What is Endoscopic Sinus Surgery?
Endoscopic Sinus Surgery (commonly referred to by medical professionals as Functional Endoscopic Sinus Surgery - FESS) is a minimally invasive procedure that has become increasingly popular since the introduction of small visualizing devices called endoscopes. FESS was developed on the principle that a surgeon can restore the normal drainage pathways of the sinuses, by removing diseased and swollen sinus tissue and mucous membrane as well as some bone from the natural openings of the sinuses.
The procedure is one of a group of techniques meant to improve sinus drainage and function without the facial incision, disfiguration and scarring, potential infection and longer recovery time of invasive surgical approaches.
Why might I need Endoscopic Sinus Surgery?
Usually, FESS is considered after nonsurgical treatments have failed to relieve infection and chronic swelling. The number of people who undergo ambulatory sinus surgery now approaches 260,000 annually.1
What happens during an Endoscopic Sinus Surgery procedure?
In an endoscopic sinus surgery, the surgeon inserts a narrow, magnifying endoscope through the nostrils. The endoscope is equipped with optics and surgical tools, allowing the surgeon to see and remove affected tissue and bone.
The purpose of the surgery is to remove and flush out infected tissue, and open blocked sinus passages, while leaving enough intact healthy tissue so that your nose and sinuses can function normally.
As a final step, temporary packing is placed in the nose to support the newly opened sinus passages and to absorb excess fluid while the sinus tissues heal. Traditional packing is removed by the doctor after sufficient healing has occurred. There is also a type of packing which is gradually absorbed by the body. Sometimes a device called a stent is used to prop open the sinus cavity. Some stents deliver a controlled dose of anti-inflammatory medicine to promote comfort and healing, before the stent absorbed by the body.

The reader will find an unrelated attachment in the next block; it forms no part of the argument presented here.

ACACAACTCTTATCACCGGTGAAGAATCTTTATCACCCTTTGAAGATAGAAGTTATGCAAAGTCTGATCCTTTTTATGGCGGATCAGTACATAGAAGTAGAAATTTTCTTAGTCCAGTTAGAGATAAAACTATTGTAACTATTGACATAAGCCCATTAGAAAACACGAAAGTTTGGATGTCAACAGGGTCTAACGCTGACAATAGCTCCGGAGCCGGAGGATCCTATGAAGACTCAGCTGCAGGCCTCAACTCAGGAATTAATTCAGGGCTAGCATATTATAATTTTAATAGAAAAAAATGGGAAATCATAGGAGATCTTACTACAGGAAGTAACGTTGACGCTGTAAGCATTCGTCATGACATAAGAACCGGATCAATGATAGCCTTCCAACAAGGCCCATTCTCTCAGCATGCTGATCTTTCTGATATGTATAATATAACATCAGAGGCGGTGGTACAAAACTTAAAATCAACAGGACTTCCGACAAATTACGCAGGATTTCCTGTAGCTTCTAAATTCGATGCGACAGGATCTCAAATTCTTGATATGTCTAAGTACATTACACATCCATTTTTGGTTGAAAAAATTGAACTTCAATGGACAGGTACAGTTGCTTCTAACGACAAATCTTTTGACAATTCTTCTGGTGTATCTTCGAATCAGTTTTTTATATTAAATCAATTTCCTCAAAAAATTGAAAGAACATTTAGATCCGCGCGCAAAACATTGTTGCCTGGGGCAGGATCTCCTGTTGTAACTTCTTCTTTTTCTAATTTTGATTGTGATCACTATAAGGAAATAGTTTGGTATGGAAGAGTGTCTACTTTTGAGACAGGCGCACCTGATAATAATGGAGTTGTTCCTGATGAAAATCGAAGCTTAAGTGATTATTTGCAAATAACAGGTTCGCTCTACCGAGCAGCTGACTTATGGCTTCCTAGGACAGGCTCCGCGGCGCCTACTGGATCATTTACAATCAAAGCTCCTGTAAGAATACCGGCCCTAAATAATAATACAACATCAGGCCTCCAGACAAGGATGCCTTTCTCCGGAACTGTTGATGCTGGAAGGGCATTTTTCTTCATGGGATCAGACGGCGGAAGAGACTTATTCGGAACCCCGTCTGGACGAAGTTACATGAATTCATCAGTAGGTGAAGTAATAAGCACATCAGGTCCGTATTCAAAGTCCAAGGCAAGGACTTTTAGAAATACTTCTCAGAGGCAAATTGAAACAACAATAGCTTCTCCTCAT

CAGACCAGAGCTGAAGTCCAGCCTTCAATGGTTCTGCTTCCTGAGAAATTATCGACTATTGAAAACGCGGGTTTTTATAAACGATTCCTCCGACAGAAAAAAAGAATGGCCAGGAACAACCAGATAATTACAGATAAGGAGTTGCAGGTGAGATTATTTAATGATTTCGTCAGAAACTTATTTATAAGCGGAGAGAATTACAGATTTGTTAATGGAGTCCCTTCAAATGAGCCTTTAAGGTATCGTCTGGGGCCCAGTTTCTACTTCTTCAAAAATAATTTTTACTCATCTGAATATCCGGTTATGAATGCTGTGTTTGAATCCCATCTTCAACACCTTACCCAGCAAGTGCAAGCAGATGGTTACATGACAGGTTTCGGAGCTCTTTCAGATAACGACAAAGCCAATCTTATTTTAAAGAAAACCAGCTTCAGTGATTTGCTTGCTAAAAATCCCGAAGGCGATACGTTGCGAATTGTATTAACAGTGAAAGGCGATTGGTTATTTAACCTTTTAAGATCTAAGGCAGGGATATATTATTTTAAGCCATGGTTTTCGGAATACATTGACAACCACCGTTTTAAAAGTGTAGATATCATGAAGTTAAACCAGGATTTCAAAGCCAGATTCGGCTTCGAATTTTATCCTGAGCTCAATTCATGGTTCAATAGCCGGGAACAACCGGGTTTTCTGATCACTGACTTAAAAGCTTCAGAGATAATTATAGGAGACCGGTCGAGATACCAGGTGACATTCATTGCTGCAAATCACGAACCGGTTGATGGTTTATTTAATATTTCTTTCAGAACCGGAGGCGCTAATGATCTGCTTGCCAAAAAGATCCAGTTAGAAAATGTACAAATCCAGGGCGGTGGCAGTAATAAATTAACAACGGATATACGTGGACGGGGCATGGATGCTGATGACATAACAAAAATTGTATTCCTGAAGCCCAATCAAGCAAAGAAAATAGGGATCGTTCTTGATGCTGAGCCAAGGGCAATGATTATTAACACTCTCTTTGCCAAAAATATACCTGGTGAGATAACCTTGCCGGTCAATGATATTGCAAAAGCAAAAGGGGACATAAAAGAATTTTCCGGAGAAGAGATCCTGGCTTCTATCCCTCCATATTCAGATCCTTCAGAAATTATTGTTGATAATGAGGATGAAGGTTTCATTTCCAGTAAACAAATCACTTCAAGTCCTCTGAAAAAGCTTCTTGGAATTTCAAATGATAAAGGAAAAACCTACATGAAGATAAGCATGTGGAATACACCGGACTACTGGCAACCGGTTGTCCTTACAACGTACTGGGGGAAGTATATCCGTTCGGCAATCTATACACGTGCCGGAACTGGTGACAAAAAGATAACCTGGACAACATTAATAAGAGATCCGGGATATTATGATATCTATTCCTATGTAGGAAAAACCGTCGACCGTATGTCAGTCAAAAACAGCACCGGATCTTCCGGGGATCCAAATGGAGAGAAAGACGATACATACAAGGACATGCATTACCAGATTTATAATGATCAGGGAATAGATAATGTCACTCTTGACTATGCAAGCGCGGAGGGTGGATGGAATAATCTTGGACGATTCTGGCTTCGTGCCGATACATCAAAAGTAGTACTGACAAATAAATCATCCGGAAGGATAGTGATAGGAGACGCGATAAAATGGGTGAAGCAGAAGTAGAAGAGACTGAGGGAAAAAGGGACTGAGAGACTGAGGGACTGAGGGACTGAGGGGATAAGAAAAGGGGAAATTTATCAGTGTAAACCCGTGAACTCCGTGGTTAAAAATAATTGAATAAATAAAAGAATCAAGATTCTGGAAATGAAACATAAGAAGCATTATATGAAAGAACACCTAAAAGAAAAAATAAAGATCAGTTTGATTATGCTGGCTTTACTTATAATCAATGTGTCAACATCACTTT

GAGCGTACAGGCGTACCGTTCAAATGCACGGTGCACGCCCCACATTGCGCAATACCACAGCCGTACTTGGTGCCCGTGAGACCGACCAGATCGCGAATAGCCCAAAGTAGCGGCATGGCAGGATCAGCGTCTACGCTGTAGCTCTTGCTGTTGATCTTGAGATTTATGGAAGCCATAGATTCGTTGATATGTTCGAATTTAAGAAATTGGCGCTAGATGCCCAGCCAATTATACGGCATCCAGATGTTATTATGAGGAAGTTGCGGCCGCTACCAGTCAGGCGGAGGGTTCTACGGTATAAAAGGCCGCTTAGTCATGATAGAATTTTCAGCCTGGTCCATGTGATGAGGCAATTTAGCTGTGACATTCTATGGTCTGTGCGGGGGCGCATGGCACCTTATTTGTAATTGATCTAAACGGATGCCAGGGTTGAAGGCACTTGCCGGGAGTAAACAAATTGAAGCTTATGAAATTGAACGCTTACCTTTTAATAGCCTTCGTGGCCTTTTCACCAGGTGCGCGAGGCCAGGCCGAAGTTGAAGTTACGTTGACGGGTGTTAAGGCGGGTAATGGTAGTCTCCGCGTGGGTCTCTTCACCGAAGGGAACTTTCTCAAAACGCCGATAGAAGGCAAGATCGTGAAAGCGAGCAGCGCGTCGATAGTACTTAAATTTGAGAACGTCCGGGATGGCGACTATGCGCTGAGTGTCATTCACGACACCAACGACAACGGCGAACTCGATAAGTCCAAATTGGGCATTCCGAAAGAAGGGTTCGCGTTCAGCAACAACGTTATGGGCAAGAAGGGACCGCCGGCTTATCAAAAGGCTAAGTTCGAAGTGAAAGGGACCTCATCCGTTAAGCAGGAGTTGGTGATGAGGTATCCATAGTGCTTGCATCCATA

How long before I feel the benefit of Endoscopic Sinus Surgery?
Recovery time depends on the exact surgery performed, and on you, the individual patient - every patient is different. You may be prescribed pain medicine for a short time after the operation, and you'll be restricted from blowing your nose while any packing remains in place. Breathing should improve as swelling subsides. Most discomfort, congestion, and drainage should go away within a few days, although mild symptoms can continue for some weeks after the procedure. Because sinus surgery is just one step in the long term treatment of sinus disease, your surgeon may place prescribe such treatments as saline rinses, nasal steroid sprays, and possibly antibiotics.2
- Ambulatory sinus and nasal surgery in the United States: demographics and perioperative outcomes.
Laryngoscope. 2010 Mar;120(3):635-8. Bhattacharyya, N
- Endoscopic Sinus Surgery
American Rhinologic Sociey, http://care.american-rhinologic.org/ess